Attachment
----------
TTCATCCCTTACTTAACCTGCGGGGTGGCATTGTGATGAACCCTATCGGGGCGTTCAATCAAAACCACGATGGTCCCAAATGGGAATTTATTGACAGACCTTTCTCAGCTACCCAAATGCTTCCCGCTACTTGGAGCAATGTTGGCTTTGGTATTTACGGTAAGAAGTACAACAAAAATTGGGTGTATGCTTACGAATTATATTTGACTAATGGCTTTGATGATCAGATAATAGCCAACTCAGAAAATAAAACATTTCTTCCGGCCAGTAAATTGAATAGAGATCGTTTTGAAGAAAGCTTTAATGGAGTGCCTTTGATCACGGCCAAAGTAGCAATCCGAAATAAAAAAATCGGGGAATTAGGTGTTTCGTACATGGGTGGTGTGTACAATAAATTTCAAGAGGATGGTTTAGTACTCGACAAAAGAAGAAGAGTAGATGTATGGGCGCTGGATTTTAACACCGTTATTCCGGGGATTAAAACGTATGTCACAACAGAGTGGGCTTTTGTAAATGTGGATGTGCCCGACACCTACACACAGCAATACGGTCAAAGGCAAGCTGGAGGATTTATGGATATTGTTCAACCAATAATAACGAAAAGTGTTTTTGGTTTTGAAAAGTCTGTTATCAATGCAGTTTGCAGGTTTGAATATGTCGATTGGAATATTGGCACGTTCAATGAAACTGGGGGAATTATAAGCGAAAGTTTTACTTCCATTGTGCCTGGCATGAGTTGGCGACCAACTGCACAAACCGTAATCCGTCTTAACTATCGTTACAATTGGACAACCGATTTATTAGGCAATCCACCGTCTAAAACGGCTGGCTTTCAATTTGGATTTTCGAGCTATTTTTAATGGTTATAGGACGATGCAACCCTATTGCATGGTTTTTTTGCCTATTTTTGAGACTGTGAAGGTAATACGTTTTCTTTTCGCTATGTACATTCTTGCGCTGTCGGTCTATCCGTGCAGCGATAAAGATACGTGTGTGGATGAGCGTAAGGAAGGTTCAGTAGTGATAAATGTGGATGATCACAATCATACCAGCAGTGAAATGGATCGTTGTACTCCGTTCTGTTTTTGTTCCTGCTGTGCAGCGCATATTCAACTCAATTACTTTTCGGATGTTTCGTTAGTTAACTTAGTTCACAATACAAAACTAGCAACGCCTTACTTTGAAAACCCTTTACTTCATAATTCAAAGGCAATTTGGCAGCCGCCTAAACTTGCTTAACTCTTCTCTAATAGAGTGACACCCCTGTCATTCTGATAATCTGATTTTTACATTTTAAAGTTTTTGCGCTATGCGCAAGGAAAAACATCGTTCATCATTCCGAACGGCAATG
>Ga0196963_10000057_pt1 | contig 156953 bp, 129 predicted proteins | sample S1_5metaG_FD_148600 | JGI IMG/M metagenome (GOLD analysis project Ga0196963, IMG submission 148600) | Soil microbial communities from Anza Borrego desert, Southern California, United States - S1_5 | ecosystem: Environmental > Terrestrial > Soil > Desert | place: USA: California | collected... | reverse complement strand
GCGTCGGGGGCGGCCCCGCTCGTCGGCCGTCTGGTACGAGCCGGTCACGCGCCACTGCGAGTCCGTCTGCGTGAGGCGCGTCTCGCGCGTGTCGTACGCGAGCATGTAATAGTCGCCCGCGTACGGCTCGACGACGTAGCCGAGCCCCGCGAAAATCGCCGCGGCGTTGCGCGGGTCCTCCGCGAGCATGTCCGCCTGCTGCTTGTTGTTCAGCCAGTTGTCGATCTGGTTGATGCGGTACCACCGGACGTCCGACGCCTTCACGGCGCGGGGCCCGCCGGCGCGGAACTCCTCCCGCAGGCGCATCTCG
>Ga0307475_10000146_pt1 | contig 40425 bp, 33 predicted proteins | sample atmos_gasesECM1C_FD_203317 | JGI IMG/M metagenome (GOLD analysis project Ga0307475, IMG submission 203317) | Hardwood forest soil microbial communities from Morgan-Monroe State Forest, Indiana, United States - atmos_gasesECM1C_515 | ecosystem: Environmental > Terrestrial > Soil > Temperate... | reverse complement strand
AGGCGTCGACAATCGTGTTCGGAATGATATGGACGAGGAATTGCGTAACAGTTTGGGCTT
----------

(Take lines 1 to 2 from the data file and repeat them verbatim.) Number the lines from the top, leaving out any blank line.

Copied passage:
TTCATCCCTTACTTAACCTGCGGGGTGGCATTGTGATGAACCCTATCGGGGCGTTCAATCAAAACCACGATGGTCCCAAATGGGAATTTATTGACAGACCTTTCTCAGCTACCCAAATGCTTCCCGCTACTTGGAGCAATGTTGGCTTTGGTATTTACGGTAAGAAGTACAACAAAAATTGGGTGTATGCTTACGAATTATATTTGACTAATGGCTTTGATGATCAGATAATAGCCAACTCAGAAAATAAAACATTTCTTCCGGCCAGTAAATTGAATAGAGATCGTTTTGAAGAAAGCTTTAATGGAGTGCCTTTGATCACGGCCAAAGTAGCAATCCGAAATAAAAAAATCGGGGAATTAGGTGTTTCGTACATGGGTGGTGTGTACAATAAATTTCAAGAGGATGGTTTAGTACTCGACAAAAGAAGAAGAGTAGATGTATGGGCGCTGGATTTTAACACCGTTATTCCGGGGATTAAAACGTATGTCACAACAGAGTGGGCTTTTGTAAATGTGGATGTGCCCGACACCTACACACAGCAATACGGTCAAAGGCAAGCTGGAGGATTTATGGATATTGTTCAACCAATAATAACGAAAAGTGTTTTTGGTTTTGAAAAGTCTGTTATCAATGCAGTTTGCAGGTTTGAATATGTCGATTGGAATATTGGCACGTTCAATGAAACTGGGGGAATTATAAGCGAAAGTTTTACTTCCATTGTGCCTGGCATGAGTTGGCGACCAACTGCACAAACCGTAATCCGTCTTAACTATCGTTACAATTGGACAACCGATTTATTAGGCAATCCACCGTCTAAAACGGCTGGCTTTCAATTTGGATTTTCGAGCTATTTTTAATGGTTATAGGACGATGCAACCCTATTGCATGGTTTTTTTGCCTATTTTTGAGACTGTGAAGGTAATACGTTTTCTTTTCGCTATGTACATTCTTGCGCTGTCGGTCTATCCGTGCAGCGATAAAGATACGTGTGTGGATGAGCGTAAGGAAGGTTCAGTAGTGATAAATGTGGATGATCACAATCATACCAGCAGTGAAATGGATCGTTGTACTCCGTTCTGTTTTTGTTCCTGCTGTGCAGCGCATATTCAACTCAATTACTTTTCGGATGTTTCGTTAGTTAACTTAGTTCACAATACAAAACTAGCAACGCCTTACTTTGAAAACCCTTTACTTCATAATTCAAAGGCAATTTGGCAGCCGCCTAAACTTGCTTAACTCTTCTCTAATAGAGTGACACCCCTGTCATTCTGATAATCTGATTTTTACATTTTAAAGTTTTTGCGCTATGCGCAAGGAAAAACATCGTTCATCATTCCGAACGGCAATG
>Ga0196963_10000057_pt1 | contig 156953 bp, 129 predicted proteins | sample S1_5metaG_FD_148600 | JGI IMG/M metagenome (GOLD analysis project Ga0196963, IMG submission 148600) | Soil microbial communities from Anza Borrego desert, Southern California, United States - S1_5 | ecosystem: Environmental > Terrestrial > Soil > Desert | place: USA: California | collected... | reverse complement strand